Is it likely that every region and national cultures will chose the exact same version of libertarian socialist society? Will every industry, from the production of steel to the education of children be managed in precisely the same manner?

“For my part, I do not believe there is ‘one solution’ to the social problems, but a thousand different and changing solutions in the same way as social existence is different and varied in time and space. After all, every institution, project or utopia would be equally good to solve the problem of human contentedness, if everybody had the same needs, the same opinions, or lived under the same conditions. But since such unanimity of thought and identical conditions are impossible (as well as, in my opinion, undesirable) we must...always bear in mind that we are not ...living in a world populated only by anarchists. For a long time to come, we shall be a relatively small minority....We must find ways of living among nonanarchists, as anarchistical as possible....” (1984, pp. 151 — 152)

This would be true not only now but even after a revolution. We cannot assume that even when the workers have agreed to overthrow capitalism, they would agree to immediately create a fully anarchist-communist society. What if small farmers insist on being paid for their crops in money? They may give up this opinion once it is obvious that industry will provide them with goods, but first they must not be coerced into giving up their crops under conditions they reject.

“After the revolution, that is, after the defeat of the existing powers and the overwhelming victory of the forces of insurrection, what then? It is then that gradualism really comes into operation. We shall have to study all the practical problems of life: production, exchange, the means of communication, relations between anarchist groupings and those living under under some kind of authority....And in every problem [anarchists] should prefer the solutions which not only are economically superior but which satisfy the need for justice and freedom and leave the way open for future improvements....” (1984, p. 173)

It is precisely this flexibility, pluralism, and experimentalism which characterizes anarchism in Malatesta’s view and makes it a superior approach to the problems of life after capitalism.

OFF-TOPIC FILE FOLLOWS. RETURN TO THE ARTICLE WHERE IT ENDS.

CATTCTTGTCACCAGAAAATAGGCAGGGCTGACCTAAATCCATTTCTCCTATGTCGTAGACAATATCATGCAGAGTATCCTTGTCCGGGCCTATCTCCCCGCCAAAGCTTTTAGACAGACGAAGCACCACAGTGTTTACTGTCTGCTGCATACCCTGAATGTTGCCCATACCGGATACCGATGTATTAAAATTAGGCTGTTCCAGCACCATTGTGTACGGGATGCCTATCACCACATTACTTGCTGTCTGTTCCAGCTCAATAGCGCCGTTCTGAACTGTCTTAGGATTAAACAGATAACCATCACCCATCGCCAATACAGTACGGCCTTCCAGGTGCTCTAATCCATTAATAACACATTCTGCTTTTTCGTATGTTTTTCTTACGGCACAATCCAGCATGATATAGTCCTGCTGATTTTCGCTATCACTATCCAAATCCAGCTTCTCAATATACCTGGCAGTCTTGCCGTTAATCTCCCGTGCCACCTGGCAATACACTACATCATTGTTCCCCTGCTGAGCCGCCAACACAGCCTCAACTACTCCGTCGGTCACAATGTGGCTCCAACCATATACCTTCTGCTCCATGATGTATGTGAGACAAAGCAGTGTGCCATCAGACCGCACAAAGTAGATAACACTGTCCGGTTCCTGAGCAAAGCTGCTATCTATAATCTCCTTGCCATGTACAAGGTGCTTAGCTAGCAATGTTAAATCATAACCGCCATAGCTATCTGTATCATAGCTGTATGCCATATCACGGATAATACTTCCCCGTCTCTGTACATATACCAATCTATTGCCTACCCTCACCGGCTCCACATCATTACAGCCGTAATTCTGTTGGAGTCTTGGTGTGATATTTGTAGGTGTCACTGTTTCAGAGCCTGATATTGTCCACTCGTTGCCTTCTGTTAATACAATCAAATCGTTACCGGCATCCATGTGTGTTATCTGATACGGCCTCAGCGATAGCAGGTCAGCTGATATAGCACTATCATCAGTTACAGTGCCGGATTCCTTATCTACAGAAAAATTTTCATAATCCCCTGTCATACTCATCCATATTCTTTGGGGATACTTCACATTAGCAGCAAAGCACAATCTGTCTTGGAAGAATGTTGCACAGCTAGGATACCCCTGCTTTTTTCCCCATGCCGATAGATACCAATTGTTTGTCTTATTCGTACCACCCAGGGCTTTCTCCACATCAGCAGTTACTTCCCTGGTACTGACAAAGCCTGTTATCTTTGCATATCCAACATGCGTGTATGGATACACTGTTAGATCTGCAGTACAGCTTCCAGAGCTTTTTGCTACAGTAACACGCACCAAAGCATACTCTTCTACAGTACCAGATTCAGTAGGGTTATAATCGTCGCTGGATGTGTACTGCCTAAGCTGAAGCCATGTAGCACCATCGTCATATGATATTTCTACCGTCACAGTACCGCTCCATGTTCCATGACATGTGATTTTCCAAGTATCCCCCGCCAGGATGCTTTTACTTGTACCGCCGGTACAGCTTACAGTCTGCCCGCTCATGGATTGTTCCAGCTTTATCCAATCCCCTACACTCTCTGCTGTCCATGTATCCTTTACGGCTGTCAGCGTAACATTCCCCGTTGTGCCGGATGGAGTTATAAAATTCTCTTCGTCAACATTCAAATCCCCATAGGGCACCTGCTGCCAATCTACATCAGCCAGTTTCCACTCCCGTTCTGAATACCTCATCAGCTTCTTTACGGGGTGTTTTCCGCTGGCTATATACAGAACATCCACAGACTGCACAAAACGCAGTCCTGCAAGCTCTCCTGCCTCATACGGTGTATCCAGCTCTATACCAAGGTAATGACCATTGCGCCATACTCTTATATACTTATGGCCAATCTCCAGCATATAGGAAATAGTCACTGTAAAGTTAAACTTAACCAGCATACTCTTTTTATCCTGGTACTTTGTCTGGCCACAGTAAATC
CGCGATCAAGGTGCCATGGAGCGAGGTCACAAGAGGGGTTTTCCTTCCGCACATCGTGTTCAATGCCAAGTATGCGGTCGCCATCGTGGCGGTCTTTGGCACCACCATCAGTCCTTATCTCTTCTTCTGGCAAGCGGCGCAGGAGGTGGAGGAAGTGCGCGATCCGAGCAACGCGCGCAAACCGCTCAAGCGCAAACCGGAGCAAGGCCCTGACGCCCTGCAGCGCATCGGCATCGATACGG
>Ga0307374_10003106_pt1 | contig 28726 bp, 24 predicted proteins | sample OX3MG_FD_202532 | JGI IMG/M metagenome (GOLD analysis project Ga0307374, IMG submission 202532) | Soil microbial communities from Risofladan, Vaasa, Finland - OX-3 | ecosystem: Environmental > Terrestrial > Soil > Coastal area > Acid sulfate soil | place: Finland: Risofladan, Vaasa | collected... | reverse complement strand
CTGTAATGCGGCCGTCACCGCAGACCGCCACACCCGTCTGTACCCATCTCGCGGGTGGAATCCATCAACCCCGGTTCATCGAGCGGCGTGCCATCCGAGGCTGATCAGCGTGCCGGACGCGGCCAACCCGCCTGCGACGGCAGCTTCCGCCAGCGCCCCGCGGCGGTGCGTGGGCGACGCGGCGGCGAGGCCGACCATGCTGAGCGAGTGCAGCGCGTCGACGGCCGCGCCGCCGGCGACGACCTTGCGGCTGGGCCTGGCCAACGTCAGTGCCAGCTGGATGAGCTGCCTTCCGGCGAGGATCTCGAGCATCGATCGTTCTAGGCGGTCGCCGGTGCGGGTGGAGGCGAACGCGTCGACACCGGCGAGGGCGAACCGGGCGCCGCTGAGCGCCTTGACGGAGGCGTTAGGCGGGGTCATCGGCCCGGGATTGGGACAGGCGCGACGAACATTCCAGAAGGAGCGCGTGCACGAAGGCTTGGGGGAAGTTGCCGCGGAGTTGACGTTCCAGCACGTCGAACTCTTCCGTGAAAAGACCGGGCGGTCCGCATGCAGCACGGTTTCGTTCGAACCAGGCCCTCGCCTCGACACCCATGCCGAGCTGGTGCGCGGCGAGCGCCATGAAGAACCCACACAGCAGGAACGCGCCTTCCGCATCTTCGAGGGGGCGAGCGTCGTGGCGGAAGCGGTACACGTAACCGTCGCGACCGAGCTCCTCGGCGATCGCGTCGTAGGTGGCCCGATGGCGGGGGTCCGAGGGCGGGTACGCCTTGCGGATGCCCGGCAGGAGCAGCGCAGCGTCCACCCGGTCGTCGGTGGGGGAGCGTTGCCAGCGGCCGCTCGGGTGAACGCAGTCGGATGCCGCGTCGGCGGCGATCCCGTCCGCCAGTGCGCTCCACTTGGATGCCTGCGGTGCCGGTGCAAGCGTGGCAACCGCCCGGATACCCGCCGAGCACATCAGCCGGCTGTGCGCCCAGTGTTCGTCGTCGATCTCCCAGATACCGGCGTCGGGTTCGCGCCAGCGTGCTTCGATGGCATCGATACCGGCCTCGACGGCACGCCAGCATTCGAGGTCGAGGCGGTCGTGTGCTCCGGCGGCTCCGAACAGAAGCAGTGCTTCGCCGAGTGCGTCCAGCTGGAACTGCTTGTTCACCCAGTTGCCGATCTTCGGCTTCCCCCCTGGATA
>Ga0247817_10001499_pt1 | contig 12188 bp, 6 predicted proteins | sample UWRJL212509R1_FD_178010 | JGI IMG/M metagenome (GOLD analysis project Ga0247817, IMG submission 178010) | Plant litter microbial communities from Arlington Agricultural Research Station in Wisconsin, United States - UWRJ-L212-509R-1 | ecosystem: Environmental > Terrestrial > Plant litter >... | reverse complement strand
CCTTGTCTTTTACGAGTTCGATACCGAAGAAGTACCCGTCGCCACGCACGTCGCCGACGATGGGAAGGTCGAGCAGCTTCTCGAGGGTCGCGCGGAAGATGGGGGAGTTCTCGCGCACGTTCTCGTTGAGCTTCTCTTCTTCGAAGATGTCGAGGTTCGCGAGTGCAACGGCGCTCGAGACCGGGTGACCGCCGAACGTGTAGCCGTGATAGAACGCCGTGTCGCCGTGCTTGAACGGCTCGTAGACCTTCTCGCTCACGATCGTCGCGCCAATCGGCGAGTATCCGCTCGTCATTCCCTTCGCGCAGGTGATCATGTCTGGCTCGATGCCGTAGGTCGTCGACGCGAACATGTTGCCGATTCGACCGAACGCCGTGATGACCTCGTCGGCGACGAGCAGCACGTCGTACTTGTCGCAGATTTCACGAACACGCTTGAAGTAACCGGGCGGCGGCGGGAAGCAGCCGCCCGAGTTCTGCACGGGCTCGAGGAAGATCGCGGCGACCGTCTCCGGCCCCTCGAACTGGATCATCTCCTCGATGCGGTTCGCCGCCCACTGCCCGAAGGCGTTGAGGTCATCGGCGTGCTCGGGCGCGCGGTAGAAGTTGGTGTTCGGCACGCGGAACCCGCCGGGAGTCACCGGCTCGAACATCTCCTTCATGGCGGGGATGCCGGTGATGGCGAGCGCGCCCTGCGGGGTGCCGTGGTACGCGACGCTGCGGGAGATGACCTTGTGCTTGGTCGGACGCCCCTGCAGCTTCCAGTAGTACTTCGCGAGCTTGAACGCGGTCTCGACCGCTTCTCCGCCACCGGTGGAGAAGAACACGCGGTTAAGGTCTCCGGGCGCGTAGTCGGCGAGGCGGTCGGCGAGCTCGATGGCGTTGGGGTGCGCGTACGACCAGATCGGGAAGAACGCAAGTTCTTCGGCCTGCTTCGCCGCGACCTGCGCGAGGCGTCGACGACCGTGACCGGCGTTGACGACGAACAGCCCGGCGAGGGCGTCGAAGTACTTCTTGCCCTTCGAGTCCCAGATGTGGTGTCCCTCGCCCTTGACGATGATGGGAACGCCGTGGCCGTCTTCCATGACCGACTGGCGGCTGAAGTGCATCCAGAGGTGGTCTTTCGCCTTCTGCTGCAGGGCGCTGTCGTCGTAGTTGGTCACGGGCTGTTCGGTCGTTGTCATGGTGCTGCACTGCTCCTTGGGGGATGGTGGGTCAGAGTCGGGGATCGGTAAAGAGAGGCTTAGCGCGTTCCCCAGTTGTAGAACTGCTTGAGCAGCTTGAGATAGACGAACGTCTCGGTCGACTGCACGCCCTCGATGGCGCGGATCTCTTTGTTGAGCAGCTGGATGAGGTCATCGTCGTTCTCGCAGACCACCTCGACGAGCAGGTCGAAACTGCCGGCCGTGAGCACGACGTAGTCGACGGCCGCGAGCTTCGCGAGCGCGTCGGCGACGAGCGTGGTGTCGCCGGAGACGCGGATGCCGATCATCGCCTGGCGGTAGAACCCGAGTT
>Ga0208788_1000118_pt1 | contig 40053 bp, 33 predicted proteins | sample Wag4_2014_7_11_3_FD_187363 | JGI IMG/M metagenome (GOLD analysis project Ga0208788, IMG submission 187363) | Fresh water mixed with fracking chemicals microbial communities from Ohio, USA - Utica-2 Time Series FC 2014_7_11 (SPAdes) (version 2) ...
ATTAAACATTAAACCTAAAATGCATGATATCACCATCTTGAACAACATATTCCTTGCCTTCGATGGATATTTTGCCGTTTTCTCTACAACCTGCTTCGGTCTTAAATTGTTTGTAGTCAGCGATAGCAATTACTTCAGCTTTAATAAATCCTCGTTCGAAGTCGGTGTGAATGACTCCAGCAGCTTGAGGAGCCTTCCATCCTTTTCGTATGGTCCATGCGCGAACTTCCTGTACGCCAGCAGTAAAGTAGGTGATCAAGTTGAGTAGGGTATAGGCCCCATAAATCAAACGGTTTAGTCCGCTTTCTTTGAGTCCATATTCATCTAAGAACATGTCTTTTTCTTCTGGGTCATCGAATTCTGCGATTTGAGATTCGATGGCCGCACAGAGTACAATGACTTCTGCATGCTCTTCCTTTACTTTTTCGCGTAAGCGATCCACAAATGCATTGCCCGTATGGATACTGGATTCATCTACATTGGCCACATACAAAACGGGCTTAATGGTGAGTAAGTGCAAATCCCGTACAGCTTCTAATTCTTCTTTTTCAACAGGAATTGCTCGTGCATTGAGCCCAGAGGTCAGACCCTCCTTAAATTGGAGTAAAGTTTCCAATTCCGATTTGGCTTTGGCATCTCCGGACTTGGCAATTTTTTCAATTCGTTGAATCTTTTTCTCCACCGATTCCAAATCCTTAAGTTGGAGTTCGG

“...Only anarchy points the way along which they can find, by trial and error, that solution which best satisfies the dictates of science as well as the needs and wishes of everybody. How will children be educated? We don’t know. So what will happen? Parents, pedagogues and all who are concerned with the future of the young generation will come together, will discuss, will agree or divide according to the views they hold, and will put into practice the methods which they think are the best. And with practice that method which in fact is the best will in the end be adopted. And similarly with all problems which present themselves.” (1974, p. 47)

Malatesta stopped calling himself a “communist,” partly for the reasons given above, while continuing to declare that libertarian communism was his goal. The other reason was that the Leninists had effectively taken over the term (with the help of the capitalists, who agreed — insisted — that this was what “communism” really was). “...The communist-anarchists will gradually abandon the term ‘communist’; it is growing in ambivalence and falling into disrepute as a result of Russian ‘communist’ despotism....We may have to abandon the term ‘communist’ for fear that our ideal of free human solidarity will be confused with the avaricious despotism which has for some while triumphed in Russia....” (1995, p. 20) If this was true in the 1920s, it has become much more true by now, after about 80 years of Leninist/Stalinist rule under the banner of Communism. Unfortunately, the term “communist” may have a negative impact (setting up a barrier between us and many workers) due to its history. This will vary from country to country, however. Instead, Malatesta preferred the vaguer and more generic title of “socialist-anarchists.” (1984, p. 143)

Related Views

Others have pointed to the flexible and experimental approach as central to the anarchist program. For example, Paul Goodman, the most prominent anarchist of the 60s, wrote: “I am not proposing a system....It is improbable that there could be a single appropriate style of organization or economy to fit all the functions of society, any more than there could be — or ought to be — a single mode of education, ‘going to school,’ that suits everybody....We are in a period of excessive centralization....In many functions this style is economically inefficient, technologically unnecessary, and humanly damaging. Therefore we might adopt a political maxim: to decentralize where, how, and how much [as] is expedient. But where, how, and how much are empirical questions. They require research and experiment.” (1965, p. 27)